Not a fan of plain old water? Try adding sliced cucumber or orange slices in your gym water bottle. Or opt for herbal teas - yes, they count!
6. Check Your Kit
Perhaps not an obvious one, but sub-standard kit will only serve to distract you from the task in hand - i.e. hitting your goal for that particular run, whatever that might be.
An obvious starting point is to ask whether your running clothes are fit for purpose. Look for technical fabrics that will help regulate your temperature - especially important when running in particularly hot or cold conditions.
A good fitting and supportive sports bra is also a key consideration for anyone with boobs. Running calls for a bra designed for high-impact sports; we love the Shock Absorber Ultimate Run Bra, which tops our list of the best sports bras.
Finally - and perhaps most importantly - ensure you're wearing running shoes that offer the right level of support and cushioning for your individual needs. This will help minimize injury and running-related niggles. A gait analysis can point you in the direction, or else take a look at guides to the best running shoes for women and the best running shoes for men.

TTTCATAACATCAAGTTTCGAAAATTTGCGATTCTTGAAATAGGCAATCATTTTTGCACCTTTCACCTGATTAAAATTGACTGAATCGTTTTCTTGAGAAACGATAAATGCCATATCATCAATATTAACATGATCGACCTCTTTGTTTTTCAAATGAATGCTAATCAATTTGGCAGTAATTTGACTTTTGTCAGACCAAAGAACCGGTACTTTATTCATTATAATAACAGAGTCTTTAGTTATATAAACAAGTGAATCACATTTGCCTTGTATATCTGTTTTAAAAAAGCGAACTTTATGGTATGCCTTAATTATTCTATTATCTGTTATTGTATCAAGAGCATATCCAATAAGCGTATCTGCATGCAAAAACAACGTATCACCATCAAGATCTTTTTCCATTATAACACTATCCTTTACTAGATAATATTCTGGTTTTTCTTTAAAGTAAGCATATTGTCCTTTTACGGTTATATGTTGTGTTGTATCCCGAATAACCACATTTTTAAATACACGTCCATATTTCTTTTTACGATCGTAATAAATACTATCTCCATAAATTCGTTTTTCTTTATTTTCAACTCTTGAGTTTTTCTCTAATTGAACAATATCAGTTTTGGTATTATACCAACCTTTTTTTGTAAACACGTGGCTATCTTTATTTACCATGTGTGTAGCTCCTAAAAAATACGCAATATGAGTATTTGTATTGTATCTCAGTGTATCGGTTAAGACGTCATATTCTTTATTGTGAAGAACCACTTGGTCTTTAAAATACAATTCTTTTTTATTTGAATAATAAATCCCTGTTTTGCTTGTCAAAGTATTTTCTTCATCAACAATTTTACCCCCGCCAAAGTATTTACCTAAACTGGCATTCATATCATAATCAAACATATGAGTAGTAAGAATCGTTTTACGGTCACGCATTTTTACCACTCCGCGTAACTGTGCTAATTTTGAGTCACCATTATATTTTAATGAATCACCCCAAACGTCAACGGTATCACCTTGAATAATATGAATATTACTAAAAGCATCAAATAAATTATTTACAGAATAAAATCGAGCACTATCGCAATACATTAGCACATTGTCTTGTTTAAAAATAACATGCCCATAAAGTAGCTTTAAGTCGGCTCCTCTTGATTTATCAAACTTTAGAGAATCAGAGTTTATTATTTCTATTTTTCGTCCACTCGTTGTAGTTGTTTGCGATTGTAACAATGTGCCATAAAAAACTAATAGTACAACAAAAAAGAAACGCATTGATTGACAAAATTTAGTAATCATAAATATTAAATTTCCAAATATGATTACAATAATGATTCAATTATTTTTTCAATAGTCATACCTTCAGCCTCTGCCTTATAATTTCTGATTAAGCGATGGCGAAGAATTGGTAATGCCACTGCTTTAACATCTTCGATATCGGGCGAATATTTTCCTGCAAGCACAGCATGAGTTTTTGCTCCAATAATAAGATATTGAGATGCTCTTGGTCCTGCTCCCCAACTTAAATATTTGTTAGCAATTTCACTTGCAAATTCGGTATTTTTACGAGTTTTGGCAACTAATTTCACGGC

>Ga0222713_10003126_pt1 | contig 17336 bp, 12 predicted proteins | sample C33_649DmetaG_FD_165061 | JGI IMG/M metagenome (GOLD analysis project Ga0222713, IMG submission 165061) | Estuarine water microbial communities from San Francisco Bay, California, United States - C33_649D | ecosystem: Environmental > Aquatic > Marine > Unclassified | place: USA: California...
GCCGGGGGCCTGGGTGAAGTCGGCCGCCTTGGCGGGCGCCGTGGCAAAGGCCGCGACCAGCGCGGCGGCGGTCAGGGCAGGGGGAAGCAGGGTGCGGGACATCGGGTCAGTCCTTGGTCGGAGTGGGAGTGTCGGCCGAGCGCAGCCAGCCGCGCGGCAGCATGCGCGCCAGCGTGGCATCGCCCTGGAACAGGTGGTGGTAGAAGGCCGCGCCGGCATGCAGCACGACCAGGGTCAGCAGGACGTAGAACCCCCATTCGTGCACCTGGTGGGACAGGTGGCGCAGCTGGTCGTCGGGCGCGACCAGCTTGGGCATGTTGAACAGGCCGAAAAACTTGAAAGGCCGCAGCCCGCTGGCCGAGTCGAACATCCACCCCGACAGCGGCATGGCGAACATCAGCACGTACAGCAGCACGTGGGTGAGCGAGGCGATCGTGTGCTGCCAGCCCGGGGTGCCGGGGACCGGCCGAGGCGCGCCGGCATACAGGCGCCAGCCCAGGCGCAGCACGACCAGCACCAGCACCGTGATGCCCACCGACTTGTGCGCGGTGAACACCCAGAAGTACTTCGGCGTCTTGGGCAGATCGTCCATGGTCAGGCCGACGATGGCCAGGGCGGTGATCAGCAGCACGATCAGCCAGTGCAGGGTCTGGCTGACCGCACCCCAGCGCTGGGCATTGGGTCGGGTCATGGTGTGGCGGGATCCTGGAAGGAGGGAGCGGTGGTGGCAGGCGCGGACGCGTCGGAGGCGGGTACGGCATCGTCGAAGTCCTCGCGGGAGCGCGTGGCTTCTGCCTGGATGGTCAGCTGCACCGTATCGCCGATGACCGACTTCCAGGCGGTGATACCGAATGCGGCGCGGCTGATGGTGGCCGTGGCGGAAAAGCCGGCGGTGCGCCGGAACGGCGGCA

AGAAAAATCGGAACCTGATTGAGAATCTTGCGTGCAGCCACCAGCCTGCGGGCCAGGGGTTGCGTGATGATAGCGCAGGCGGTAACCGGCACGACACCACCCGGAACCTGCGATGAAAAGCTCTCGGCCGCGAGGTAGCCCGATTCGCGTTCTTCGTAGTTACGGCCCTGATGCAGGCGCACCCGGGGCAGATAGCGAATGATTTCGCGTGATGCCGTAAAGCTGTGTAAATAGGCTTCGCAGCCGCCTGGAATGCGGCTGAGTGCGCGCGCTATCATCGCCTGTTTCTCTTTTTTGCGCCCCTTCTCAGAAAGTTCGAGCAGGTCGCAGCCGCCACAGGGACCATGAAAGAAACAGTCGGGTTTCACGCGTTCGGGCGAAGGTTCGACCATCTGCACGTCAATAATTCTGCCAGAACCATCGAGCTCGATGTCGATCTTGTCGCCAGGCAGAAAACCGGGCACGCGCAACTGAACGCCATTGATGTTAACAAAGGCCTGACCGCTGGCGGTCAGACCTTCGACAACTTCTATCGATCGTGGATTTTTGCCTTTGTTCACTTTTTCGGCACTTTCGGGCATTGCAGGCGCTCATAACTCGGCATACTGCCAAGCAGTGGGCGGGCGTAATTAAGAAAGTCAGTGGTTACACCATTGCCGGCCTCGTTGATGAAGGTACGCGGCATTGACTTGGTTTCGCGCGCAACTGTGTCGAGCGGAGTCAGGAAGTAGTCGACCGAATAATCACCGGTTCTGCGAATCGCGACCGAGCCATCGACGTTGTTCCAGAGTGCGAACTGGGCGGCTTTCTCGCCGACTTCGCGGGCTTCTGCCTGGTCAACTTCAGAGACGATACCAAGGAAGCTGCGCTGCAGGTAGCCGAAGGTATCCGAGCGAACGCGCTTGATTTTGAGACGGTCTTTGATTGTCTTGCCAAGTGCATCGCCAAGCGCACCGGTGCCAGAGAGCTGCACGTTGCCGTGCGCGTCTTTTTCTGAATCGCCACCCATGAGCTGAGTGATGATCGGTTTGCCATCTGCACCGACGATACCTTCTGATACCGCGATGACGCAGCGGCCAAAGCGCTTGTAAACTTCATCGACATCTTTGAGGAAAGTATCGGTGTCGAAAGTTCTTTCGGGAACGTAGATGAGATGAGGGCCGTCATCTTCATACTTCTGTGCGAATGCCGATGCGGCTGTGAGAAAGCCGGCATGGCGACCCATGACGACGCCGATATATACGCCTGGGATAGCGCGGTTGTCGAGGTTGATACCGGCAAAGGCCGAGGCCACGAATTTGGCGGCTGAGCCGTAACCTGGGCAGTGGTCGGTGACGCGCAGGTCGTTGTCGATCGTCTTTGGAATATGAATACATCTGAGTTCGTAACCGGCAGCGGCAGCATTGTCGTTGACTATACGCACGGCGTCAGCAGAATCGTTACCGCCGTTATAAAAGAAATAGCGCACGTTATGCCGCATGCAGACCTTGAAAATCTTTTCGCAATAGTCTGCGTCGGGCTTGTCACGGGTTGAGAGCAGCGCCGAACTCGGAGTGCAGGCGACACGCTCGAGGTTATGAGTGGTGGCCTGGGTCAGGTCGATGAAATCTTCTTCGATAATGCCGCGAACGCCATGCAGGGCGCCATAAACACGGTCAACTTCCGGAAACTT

Trail runner? We've picked the best trail running shoes, too. You're welcome!
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Lucy is a freelance journalist specializing in health, fitness and lifestyle. She was previously the Health and Fitness Editor across various women's magazines, including Woman&Home, Woman and Woman’s Own as well as Editor of Feel Good You. She has also previously written for titles including Now, Look, Cosmopolitan, GQ, Red and The Sun.
She lives and breathes all things fitness; working out every morning with a mix of running, weights, boxing and long walks. Lucy is a Level 3 personal trainer and teaches classes at various London studios. Plus, she's pre- and post-natal trained and helps new mums get back into fitness after the birth of their baby. Lucy claims that good sleep, plenty of food and a healthy gut (seriously, it's an obsession) are the key to maintaining energy and exercising efficiently. Saying this, she's partial to many classes of champagne and tequila on the rocks whilst out with her friends.